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Authors: Peter Lewis

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BOOK: Dead in the Dregs
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“And call me if you stumble on something you think I should know.”
“I promise. Really.”
He nodded and escorted me out.
“Brenneke tells me you used to be a pretty famous wine guy,” Ciofreddi said as we entered the main room. Two uniformed cops and another detective were talking and threw me supercilious looks as we passed. In one of their cubicles I saw signed photographs of Jerry Orbach, Dennis Franz, and William Petersen.
We’re all play-acting
, I thought to myself.
“Yeah, very famous. Once upon a time,” I said to the lieutenant and waved good-bye to Joan.
As I opened the door to leave, I heard Ciofreddi say, “He’s harmless. He has no idea what he’s doing. There’s nothing to worry about.”
Unable to quibble with that assessment, I decided to wander down to the water for a peek before driving home. The slime-green current of the Napa River moved sluggishly, an objective correlative to the way I felt. Just as I was about to turn away, an osprey fluttered momentarily, then dove precipitously and plucked a glinting, silver-spangled fish from the murky surface of the river.
11
I decided to call
Janie from the parking lot. Her secretary told me she was hoping she’d hear from me.
“How are you?” she said, slightly breathless.
“I’m all right.”
“Where are you?”
“The Napa sheriff’s department.”
“My God, Babe,” she said. “Danny said they questioned you in St. Helena, too. What’s going on?”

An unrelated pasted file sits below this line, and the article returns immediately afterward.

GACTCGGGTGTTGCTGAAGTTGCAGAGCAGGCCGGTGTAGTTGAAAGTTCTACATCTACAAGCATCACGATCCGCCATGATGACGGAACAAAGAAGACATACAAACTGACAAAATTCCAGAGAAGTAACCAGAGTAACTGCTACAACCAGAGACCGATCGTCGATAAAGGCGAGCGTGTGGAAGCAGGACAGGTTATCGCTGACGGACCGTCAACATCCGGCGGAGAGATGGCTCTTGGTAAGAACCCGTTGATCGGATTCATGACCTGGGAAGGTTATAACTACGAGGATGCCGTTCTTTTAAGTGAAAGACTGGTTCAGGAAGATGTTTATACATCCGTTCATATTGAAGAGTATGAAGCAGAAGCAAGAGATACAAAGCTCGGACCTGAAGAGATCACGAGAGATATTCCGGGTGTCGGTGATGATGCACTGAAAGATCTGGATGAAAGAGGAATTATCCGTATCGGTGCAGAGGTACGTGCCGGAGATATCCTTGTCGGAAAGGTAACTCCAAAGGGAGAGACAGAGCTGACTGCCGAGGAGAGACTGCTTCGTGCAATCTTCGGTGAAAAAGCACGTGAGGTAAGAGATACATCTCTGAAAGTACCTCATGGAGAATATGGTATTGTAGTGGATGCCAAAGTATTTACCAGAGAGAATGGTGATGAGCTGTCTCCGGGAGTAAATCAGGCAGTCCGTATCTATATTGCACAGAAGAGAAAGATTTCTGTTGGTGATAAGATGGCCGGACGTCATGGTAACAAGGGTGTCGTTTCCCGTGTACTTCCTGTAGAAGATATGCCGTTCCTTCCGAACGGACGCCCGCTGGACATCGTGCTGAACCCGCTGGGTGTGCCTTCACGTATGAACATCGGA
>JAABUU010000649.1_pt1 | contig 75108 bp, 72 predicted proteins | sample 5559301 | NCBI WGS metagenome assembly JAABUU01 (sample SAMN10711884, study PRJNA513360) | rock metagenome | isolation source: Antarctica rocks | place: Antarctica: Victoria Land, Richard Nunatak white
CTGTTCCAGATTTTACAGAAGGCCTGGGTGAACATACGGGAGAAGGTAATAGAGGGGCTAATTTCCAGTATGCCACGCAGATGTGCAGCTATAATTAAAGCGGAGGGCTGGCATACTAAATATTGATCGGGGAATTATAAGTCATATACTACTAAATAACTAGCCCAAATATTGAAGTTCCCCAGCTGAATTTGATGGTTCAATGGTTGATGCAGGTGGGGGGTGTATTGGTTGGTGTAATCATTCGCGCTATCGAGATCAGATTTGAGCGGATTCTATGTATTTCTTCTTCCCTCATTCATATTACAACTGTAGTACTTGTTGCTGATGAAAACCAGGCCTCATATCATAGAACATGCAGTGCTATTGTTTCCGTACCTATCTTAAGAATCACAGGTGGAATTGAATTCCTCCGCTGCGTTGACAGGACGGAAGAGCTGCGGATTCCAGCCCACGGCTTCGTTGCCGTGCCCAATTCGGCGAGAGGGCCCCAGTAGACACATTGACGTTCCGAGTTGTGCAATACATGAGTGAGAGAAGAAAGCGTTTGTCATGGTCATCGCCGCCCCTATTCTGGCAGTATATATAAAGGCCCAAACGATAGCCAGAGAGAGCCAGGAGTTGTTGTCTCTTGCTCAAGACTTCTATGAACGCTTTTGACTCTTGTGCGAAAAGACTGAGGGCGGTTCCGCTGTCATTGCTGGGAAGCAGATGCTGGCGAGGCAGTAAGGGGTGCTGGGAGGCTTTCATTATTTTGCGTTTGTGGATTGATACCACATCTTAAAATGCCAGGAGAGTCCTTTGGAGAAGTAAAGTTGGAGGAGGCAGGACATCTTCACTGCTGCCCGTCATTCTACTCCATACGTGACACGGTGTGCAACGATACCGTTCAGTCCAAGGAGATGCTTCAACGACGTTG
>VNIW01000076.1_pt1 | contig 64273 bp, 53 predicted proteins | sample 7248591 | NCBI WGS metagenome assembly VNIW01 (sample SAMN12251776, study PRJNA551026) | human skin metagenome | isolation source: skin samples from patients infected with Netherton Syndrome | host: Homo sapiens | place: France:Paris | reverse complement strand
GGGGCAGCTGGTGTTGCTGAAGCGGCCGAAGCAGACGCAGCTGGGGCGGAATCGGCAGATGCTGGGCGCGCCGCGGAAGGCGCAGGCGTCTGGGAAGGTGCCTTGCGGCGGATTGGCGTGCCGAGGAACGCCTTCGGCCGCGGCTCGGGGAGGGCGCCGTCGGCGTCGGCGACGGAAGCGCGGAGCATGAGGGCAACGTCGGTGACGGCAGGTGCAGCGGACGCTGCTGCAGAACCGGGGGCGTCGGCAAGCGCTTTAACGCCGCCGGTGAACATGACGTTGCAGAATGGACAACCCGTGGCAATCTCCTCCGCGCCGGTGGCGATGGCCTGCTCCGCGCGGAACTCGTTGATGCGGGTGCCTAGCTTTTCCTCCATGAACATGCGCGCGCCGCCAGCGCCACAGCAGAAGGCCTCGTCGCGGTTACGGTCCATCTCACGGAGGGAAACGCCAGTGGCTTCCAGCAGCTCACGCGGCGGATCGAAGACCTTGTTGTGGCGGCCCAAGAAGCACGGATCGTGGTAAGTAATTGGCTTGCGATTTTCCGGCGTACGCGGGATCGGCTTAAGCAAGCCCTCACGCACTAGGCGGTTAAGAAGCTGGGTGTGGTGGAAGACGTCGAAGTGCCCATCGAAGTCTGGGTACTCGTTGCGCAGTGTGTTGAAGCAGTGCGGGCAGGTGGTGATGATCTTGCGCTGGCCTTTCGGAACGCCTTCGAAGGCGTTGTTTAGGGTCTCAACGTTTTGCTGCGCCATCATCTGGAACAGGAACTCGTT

“Nothing. It’s fine. It just looked a little suspicious when I started searching for Richard.”
“Well, stop, will you? It’s over.”
Her concern for my safety touched me.
“How’s Danny?” I asked.
“He’s pretty scared. I wish you hadn’t involved him in this. I set him up in one of the labs. He’s got his own little lab coat and a microscope. You should see him. I just want to take his mind off all of this if I can.”
“That’s good. Thank you.” We were walking the thin line of caring about each other, and neither of us knew what to say. “Have you made plans for the funeral?” I asked.
“I need to wait for them to finish the autopsy. I’m not sure. Lieutenant Ciofreddi said he’d call and let me know when they’re ready
to release the body.” Janie paused. “There’s something you probably should know, something they’re not telling the public.” I waited patiently. “One of Richard’s hands was cut off,” she said.
“What do you mean, ‘cut off’?”
“Cut off. Amputated.”
So that’s what Brenneke had nearly told me and then decided not to divulge.
“Where is it?” I said.
“They haven’t found it yet. They’re looking.”
I pictured the hand adrift in the